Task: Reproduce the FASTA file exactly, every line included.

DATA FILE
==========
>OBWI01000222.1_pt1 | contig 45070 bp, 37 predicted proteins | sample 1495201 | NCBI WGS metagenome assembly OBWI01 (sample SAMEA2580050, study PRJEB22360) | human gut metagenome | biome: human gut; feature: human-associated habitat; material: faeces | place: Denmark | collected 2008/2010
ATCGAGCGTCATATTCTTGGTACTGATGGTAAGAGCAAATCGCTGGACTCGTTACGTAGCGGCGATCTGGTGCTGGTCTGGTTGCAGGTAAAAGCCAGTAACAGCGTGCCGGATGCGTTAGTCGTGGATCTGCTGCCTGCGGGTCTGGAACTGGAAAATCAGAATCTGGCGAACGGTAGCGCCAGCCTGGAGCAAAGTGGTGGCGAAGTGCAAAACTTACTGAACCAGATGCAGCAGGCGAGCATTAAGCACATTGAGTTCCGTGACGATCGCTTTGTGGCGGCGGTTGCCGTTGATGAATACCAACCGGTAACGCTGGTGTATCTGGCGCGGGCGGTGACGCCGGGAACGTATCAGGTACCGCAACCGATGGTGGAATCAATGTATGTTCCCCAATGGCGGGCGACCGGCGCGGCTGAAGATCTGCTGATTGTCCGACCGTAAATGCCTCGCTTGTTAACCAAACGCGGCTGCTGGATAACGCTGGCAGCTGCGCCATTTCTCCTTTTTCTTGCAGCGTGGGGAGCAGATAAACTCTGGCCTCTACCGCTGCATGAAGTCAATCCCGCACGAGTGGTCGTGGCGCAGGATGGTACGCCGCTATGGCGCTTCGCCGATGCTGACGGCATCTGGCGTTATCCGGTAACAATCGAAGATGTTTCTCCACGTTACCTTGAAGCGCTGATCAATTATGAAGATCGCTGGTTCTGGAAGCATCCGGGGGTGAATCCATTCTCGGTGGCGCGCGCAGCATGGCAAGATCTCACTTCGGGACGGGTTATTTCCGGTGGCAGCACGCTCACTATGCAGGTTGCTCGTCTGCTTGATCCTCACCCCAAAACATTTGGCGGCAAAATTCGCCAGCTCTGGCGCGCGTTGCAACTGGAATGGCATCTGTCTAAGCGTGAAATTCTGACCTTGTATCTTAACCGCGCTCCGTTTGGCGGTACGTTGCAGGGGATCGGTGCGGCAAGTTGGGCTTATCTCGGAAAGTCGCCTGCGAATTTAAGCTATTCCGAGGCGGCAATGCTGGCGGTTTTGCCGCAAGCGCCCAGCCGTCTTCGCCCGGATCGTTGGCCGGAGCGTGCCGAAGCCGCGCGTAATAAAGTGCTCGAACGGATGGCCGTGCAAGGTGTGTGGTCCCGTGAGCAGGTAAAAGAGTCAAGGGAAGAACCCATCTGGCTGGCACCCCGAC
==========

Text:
>OBWI01000222.1_pt1 | contig 45070 bp, 37 predicted proteins | sample 1495201 | NCBI WGS metagenome assembly OBWI01 (sample SAMEA2580050, study PRJEB22360) | human gut metagenome | biome: human gut; feature: human-associated habitat; material: faeces | place: Denmark | collected 2008/2010
ATCGAGCGTCATATTCTTGGTACTGATGGTAAGAGCAAATCGCTGGACTCGTTACGTAGCGGCGATCTGGTGCTGGTCTGGTTGCAGGTAAAAGCCAGTAACAGCGTGCCGGATGCGTTAGTCGTGGATCTGCTGCCTGCGGGTCTGGAACTGGAAAATCAGAATCTGGCGAACGGTAGCGCCAGCCTGGAGCAAAGTGGTGGCGAAGTGCAAAACTTACTGAACCAGATGCAGCAGGCGAGCATTAAGCACATTGAGTTCCGTGACGATCGCTTTGTGGCGGCGGTTGCCGTTGATGAATACCAACCGGTAACGCTGGTGTATCTGGCGCGGGCGGTGACGCCGGGAACGTATCAGGTACCGCAACCGATGGTGGAATCAATGTATGTTCCCCAATGGCGGGCGACCGGCGCGGCTGAAGATCTGCTGATTGTCCGACCGTAAATGCCTCGCTTGTTAACCAAACGCGGCTGCTGGATAACGCTGGCAGCTGCGCCATTTCTCCTTTTTCTTGCAGCGTGGGGAGCAGATAAACTCTGGCCTCTACCGCTGCATGAAGTCAATCCCGCACGAGTGGTCGTGGCGCAGGATGGTACGCCGCTATGGCGCTTCGCCGATGCTGACGGCATCTGGCGTTATCCGGTAACAATCGAAGATGTTTCTCCACGTTACCTTGAAGCGCTGATCAATTATGAAGATCGCTGGTTCTGGAAGCATCCGGGGGTGAATCCATTCTCGGTGGCGCGCGCAGCATGGCAAGATCTCACTTCGGGACGGGTTATTTCCGGTGGCAGCACGCTCACTATGCAGGTTGCTCGTCTGCTTGATCCTCACCCCAAAACATTTGGCGGCAAAATTCGCCAGCTCTGGCGCGCGTTGCAACTGGAATGGCATCTGTCTAAGCGTGAAATTCTGACCTTGTATCTTAACCGCGCTCCGTTTGGCGGTACGTTGCAGGGGATCGGTGCGGCAAGTTGGGCTTATCTCGGAAAGTCGCCTGCGAATTTAAGCTATTCCGAGGCGGCAATGCTGGCGGTTTTGCCGCAAGCGCCCAGCCGTCTTCGCCCGGATCGTTGGCCGGAGCGTGCCGAAGCCGCGCGTAATAAAGTGCTCGAACGGATGGCCGTGCAAGGTGTGTGGTCCCGTGAGCAGGTAAAAGAGTCAAGGGAAGAACCCATCTGGCTGGCACCCCGAC